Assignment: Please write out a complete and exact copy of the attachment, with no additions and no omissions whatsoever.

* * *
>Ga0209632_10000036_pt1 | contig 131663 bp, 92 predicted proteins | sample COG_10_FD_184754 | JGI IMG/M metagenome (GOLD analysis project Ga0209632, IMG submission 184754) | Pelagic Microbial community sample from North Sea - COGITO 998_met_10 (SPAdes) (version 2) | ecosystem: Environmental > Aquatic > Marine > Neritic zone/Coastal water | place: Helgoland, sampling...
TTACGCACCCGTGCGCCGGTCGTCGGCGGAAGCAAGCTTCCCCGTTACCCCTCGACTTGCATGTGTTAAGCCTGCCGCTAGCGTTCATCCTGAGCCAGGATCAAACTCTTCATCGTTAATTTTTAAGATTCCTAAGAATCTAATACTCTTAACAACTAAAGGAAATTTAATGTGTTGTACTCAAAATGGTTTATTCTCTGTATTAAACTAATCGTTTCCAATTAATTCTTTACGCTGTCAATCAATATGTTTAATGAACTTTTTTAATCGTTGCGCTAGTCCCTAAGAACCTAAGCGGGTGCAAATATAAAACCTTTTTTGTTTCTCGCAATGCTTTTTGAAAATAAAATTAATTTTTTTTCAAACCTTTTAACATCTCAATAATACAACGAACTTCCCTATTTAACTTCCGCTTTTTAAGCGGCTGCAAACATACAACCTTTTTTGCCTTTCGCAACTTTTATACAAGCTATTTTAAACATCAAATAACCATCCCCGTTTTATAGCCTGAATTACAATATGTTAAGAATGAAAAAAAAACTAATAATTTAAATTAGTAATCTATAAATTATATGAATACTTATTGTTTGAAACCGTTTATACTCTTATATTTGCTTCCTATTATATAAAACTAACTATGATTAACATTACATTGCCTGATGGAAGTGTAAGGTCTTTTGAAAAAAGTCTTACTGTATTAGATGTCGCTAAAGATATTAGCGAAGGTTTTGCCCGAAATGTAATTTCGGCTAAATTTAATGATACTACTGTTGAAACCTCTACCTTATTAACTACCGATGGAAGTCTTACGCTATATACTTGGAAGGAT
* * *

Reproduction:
>Ga0209632_10000036_pt1 | contig 131663 bp, 92 predicted proteins | sample COG_10_FD_184754 | JGI IMG/M metagenome (GOLD analysis project Ga0209632, IMG submission 184754) | Pelagic Microbial community sample from North Sea - COGITO 998_met_10 (SPAdes) (version 2) | ecosystem: Environmental > Aquatic > Marine > Neritic zone/Coastal water | place: Helgoland, sampling...
TTACGCACCCGTGCGCCGGTCGTCGGCGGAAGCAAGCTTCCCCGTTACCCCTCGACTTGCATGTGTTAAGCCTGCCGCTAGCGTTCATCCTGAGCCAGGATCAAACTCTTCATCGTTAATTTTTAAGATTCCTAAGAATCTAATACTCTTAACAACTAAAGGAAATTTAATGTGTTGTACTCAAAATGGTTTATTCTCTGTATTAAACTAATCGTTTCCAATTAATTCTTTACGCTGTCAATCAATATGTTTAATGAACTTTTTTAATCGTTGCGCTAGTCCCTAAGAACCTAAGCGGGTGCAAATATAAAACCTTTTTTGTTTCTCGCAATGCTTTTTGAAAATAAAATTAATTTTTTTTCAAACCTTTTAACATCTCAATAATACAACGAACTTCCCTATTTAACTTCCGCTTTTTAAGCGGCTGCAAACATACAACCTTTTTTGCCTTTCGCAACTTTTATACAAGCTATTTTAAACATCAAATAACCATCCCCGTTTTATAGCCTGAATTACAATATGTTAAGAATGAAAAAAAAACTAATAATTTAAATTAGTAATCTATAAATTATATGAATACTTATTGTTTGAAACCGTTTATACTCTTATATTTGCTTCCTATTATATAAAACTAACTATGATTAACATTACATTGCCTGATGGAAGTGTAAGGTCTTTTGAAAAAAGTCTTACTGTATTAGATGTCGCTAAAGATATTAGCGAAGGTTTTGCCCGAAATGTAATTTCGGCTAAATTTAATGATACTACTGTTGAAACCTCTACCTTATTAACTACCGATGGAAGTCTTACGCTATATACTTGGAAGGAT